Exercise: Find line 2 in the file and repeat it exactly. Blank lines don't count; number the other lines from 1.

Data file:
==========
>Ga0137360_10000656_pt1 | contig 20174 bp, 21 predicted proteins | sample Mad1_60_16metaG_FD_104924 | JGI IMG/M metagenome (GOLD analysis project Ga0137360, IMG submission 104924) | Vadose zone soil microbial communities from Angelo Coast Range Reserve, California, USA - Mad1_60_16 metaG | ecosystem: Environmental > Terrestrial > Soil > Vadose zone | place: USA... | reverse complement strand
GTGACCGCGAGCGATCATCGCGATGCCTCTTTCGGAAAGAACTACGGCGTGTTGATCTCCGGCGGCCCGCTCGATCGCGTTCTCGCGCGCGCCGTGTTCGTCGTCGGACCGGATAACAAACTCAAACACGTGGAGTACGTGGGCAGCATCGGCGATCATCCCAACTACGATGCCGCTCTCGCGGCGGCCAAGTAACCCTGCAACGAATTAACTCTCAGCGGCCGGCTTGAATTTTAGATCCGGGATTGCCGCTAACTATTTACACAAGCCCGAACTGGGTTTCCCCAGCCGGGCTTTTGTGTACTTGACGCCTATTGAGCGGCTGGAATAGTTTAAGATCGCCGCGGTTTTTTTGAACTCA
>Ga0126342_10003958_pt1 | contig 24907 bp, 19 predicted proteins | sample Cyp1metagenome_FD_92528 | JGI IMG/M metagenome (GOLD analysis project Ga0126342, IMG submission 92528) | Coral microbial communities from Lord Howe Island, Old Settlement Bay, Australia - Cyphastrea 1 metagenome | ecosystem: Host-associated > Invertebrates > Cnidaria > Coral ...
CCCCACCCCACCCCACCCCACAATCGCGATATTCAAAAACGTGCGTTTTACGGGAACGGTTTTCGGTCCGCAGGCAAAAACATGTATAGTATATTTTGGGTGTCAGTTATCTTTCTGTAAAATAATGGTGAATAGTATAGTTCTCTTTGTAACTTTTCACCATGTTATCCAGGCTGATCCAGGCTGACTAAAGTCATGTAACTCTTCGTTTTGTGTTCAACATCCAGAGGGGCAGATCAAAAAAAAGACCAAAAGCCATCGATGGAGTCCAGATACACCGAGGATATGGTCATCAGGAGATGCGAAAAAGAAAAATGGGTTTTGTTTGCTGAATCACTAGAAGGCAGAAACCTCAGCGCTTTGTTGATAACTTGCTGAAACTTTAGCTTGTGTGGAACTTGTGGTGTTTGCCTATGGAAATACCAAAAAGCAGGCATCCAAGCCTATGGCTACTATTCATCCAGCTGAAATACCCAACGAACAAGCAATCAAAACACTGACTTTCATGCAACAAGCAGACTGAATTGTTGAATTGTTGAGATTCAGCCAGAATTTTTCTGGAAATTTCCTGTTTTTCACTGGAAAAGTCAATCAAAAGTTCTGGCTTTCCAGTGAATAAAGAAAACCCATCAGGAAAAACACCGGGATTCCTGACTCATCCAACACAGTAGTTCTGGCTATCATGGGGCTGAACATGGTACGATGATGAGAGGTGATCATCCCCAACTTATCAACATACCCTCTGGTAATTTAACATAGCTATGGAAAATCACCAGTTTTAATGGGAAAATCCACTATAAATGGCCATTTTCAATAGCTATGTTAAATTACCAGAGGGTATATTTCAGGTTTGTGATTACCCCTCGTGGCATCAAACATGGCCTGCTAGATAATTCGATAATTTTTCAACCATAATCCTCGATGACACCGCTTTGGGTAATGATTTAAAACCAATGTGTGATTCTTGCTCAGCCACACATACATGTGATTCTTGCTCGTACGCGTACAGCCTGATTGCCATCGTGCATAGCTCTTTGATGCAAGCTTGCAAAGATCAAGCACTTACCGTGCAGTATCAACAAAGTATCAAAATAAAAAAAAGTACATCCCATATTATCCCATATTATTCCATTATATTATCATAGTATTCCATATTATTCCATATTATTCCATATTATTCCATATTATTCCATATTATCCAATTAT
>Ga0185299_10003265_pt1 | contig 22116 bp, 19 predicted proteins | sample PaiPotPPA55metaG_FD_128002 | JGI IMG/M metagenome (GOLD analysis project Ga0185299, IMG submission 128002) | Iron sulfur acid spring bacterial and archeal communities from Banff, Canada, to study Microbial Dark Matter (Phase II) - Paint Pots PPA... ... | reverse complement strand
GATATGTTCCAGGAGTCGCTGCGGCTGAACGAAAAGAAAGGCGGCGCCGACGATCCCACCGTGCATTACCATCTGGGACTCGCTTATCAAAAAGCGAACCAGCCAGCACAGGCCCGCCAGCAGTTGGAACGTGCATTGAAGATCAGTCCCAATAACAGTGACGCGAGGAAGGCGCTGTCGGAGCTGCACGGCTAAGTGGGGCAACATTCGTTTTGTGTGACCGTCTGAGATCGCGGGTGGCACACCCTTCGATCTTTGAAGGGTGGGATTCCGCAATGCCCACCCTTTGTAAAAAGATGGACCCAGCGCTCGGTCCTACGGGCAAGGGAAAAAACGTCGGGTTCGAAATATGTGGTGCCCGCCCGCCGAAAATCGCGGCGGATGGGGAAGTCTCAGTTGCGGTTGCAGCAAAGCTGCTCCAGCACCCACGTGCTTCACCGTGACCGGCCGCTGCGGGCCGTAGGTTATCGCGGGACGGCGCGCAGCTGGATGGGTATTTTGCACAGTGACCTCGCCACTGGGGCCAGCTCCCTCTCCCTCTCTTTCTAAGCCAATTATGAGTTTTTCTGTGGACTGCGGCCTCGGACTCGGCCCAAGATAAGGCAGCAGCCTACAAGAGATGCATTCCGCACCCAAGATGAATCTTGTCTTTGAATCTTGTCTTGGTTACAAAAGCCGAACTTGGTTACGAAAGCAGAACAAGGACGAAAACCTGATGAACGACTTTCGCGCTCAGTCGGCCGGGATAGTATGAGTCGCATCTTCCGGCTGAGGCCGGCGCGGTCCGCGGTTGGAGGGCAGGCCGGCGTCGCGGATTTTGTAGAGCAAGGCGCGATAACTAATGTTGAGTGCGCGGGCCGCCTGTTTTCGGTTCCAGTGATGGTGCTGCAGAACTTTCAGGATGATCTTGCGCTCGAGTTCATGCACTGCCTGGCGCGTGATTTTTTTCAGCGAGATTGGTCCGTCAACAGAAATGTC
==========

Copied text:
GTGACCGCGAGCGATCATCGCGATGCCTCTTTCGGAAAGAACTACGGCGTGTTGATCTCCGGCGGCCCGCTCGATCGCGTTCTCGCGCGCGCCGTGTTCGTCGTCGGACCGGATAACAAACTCAAACACGTGGAGTACGTGGGCAGCATCGGCGATCATCCCAACTACGATGCCGCTCTCGCGGCGGCCAAGTAACCCTGCAACGAATTAACTCTCAGCGGCCGGCTTGAATTTTAGATCCGGGATTGCCGCTAACTATTTACACAAGCCCGAACTGGGTTTCCCCAGCCGGGCTTTTGTGTACTTGACGCCTATTGAGCGGCTGGAATAGTTTAAGATCGCCGCGGTTTTTTTGAACTCA